GM Crop Regulations: Safety Net or Insurmountable Obstacle?”

Friday, February 18, 2011: 1:30 PM-4:30 PM
147A (Washington Convention Center )
Genetic modification (GM) of fruits, vegetables and other small-market crops offers opportunities for many significant improvements, including enhanced nutrition, safety (e.g., elimination of toxins and allergens), taste, and shelf life and the ability to be grown with less pesticides -- yet none of these are available to consumers. Why? It is not because there are reasonable doubts about the safety of transgenic crop plants. After 15 years of widespread use around the world, there are no credible reports of injury to health or to the environment from genetically engineered crops or foods. This symposium will address the two prime reasons why fresh market and specialty GM foodstuffs are not on grocers’ shelves. First, the regulatory system in place is not sufficiently science-based and is too costly to be justified for small-market crops. Two speakers will discuss success in bringing safe and highly productive transgenic crops to farmers, whereas others will highlight research presently under way to provide fruits, vegetables, and other foods that benefit consumers by being more environmentally friendly, healthier, and more enjoyable to eat. Finally, the obstacles to commercialization of such foods under the present array of complex and costly regulatory hurdles at the U.S. Department of Agriculture, U.S. Environmental Protection Agency, and the U.S. Food and Drug Administration will be presented, along with suggestions for using scientific principles to streamline current regulatory systems while providing ample assurances to consumers regarding the safety of new GM foods.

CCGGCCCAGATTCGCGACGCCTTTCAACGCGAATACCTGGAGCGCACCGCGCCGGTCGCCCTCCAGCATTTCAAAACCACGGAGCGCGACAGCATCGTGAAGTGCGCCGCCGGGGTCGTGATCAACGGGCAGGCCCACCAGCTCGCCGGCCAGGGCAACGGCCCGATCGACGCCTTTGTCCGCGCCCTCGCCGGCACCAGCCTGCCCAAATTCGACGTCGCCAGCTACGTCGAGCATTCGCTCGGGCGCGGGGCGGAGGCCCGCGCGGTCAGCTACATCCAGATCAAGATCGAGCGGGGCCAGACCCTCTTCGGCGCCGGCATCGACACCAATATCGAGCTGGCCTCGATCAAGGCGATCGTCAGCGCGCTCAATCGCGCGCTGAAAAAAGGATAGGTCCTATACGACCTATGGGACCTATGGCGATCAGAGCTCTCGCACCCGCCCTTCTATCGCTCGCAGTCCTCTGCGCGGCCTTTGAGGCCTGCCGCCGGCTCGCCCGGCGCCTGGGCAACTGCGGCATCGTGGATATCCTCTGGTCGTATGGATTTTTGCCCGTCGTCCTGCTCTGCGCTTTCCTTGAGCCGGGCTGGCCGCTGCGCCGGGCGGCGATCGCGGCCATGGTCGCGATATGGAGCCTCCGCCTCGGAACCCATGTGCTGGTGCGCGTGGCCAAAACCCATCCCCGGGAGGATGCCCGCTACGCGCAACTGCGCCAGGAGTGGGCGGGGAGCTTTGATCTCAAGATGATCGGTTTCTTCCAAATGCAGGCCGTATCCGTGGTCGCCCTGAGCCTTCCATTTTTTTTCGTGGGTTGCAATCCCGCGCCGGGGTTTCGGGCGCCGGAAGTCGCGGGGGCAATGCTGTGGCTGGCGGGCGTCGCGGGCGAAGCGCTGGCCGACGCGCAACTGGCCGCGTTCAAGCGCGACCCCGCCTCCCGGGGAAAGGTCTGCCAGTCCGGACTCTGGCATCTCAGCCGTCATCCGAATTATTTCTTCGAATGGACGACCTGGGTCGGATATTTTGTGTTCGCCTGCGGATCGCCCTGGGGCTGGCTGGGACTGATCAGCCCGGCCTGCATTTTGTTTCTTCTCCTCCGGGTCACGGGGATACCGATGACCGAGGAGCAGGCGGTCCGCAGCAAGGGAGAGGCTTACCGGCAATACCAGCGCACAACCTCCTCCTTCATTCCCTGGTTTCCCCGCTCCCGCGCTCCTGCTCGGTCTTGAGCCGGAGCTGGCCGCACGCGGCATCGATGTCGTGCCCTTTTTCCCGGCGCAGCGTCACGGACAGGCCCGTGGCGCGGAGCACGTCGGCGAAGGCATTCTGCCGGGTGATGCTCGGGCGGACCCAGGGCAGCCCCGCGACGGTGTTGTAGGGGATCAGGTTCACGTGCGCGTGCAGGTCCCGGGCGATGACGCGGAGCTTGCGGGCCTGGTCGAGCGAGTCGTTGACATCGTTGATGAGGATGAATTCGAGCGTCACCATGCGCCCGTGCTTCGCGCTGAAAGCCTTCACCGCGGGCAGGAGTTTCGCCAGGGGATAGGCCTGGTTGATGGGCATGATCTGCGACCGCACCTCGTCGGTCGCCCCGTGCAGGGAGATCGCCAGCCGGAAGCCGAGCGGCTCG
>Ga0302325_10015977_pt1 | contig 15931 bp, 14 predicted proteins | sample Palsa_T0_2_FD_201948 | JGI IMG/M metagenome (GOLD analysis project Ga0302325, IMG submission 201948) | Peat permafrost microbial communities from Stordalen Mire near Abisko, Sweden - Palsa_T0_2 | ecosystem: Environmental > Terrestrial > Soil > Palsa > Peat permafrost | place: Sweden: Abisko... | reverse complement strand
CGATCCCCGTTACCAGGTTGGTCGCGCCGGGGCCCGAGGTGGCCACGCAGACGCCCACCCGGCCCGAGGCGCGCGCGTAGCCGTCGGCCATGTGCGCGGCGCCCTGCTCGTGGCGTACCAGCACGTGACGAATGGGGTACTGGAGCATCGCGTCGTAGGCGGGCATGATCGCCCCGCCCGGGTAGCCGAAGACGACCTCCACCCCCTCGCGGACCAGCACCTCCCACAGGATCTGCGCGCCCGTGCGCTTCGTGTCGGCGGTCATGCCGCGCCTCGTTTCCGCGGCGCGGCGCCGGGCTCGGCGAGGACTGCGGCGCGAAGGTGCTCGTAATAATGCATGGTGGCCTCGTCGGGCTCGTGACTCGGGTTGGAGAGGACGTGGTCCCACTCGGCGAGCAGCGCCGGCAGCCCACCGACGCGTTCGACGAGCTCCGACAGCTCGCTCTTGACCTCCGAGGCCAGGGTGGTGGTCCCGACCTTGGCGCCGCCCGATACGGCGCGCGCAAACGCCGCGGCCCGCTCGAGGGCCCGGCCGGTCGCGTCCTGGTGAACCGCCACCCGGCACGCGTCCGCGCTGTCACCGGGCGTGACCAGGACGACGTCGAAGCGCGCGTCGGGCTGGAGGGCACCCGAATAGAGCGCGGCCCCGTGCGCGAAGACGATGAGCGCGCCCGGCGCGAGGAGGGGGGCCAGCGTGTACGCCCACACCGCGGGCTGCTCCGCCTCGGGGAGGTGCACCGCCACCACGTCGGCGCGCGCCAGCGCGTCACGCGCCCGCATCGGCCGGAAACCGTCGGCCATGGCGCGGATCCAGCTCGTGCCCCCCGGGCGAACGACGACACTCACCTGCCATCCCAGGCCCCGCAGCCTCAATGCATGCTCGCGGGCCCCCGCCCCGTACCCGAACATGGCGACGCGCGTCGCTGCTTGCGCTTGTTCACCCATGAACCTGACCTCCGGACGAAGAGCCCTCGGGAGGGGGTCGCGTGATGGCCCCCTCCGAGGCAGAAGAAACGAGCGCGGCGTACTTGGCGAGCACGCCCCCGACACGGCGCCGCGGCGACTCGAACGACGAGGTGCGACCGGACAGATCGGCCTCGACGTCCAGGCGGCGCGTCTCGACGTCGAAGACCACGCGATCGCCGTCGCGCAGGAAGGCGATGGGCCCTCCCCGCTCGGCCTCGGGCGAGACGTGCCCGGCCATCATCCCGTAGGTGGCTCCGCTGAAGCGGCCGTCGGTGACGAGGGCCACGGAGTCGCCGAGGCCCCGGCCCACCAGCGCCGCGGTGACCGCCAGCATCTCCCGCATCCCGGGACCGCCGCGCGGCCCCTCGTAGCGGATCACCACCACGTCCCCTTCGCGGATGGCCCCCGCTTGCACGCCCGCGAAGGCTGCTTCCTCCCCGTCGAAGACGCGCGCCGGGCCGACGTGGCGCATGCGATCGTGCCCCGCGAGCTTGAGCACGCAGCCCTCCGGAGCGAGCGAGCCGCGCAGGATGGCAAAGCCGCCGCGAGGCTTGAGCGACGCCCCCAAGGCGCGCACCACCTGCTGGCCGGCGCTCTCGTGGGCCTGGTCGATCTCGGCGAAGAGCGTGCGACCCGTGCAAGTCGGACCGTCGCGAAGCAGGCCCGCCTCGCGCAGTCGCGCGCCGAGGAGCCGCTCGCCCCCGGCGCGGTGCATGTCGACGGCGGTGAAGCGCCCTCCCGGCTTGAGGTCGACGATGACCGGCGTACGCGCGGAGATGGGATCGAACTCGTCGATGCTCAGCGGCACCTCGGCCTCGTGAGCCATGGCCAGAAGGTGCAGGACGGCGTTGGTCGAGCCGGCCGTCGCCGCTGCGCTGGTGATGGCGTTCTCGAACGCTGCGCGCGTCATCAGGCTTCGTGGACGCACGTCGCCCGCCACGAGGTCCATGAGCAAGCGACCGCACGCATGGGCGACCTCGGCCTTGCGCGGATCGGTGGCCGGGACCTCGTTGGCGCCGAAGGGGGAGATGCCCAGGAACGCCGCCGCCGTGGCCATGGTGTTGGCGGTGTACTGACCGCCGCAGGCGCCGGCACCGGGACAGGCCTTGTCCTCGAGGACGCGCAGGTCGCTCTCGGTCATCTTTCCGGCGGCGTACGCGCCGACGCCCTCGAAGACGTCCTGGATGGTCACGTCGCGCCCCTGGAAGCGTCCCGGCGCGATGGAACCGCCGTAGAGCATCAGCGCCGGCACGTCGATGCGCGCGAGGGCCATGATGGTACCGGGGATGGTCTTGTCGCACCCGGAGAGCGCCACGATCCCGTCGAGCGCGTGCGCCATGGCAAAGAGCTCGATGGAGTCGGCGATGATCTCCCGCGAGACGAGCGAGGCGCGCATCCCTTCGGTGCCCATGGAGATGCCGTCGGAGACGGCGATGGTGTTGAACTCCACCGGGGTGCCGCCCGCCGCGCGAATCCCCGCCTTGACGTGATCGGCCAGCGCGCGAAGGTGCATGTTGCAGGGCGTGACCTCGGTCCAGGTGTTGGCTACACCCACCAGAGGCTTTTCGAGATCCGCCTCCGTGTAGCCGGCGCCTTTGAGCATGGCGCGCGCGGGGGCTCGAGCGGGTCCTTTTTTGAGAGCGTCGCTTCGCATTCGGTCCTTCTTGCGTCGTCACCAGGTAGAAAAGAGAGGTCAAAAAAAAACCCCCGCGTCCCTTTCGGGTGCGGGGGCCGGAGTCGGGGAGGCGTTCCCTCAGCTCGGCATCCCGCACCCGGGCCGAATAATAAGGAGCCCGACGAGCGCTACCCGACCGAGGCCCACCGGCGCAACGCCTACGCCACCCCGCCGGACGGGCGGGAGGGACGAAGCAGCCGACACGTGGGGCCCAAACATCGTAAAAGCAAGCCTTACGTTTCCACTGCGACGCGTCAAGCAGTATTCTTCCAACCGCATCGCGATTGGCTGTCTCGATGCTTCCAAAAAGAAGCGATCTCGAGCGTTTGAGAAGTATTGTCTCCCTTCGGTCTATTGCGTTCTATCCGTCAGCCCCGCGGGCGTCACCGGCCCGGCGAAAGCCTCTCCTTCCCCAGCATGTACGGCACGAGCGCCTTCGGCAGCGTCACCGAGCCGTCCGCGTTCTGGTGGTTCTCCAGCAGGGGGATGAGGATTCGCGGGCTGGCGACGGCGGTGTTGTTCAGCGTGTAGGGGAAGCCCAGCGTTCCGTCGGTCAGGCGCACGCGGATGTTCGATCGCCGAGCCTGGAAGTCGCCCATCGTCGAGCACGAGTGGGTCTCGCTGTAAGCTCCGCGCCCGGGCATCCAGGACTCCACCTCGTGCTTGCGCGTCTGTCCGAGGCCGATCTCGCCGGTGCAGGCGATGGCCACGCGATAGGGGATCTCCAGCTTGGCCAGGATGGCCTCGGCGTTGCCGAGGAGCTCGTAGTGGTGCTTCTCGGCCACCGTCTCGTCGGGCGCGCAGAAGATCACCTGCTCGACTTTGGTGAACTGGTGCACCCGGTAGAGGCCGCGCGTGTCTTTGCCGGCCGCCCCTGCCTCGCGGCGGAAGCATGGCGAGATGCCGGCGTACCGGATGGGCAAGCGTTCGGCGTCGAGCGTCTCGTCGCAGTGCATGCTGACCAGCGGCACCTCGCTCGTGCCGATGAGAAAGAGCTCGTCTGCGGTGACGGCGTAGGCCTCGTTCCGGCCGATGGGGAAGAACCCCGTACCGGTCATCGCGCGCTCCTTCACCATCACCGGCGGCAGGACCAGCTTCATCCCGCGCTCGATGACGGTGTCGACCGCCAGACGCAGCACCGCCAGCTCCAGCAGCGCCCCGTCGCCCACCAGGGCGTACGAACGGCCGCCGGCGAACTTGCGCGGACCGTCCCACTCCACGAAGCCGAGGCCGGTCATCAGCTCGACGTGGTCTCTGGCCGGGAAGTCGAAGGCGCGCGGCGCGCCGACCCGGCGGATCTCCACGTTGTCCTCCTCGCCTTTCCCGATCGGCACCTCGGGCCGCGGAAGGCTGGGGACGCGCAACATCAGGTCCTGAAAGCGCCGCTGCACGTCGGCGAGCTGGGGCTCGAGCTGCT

Donald P. Weeks, University of Nebraska
Wayne Parrott, University of Georgia
and Alan McHughen, University of California
Roger Beachy, U.S. Department of Agriculture
The Success and Safety of Transgenic Crops and Foods
Drew L. Kershen, University of Oklahoma
The Present Regulatory Systems, Their Complexity, and Costs
Hector Quemada, The Donald Danforth Plant Science Center
Challenges in the Development of Transgenic Crops by the Public Sector
Alan McHughen, University of California
Whither "Orphan" GM Specialty and Small Market Crops?
Elizabeth A. Grabau, Virginia Tech, Department of Plant Pathology, Physiology and Weed Science; Ralph Scorza, USDA-ARS-AFRS
A view from the trenches: Challenges in bringing GM crops to the market place
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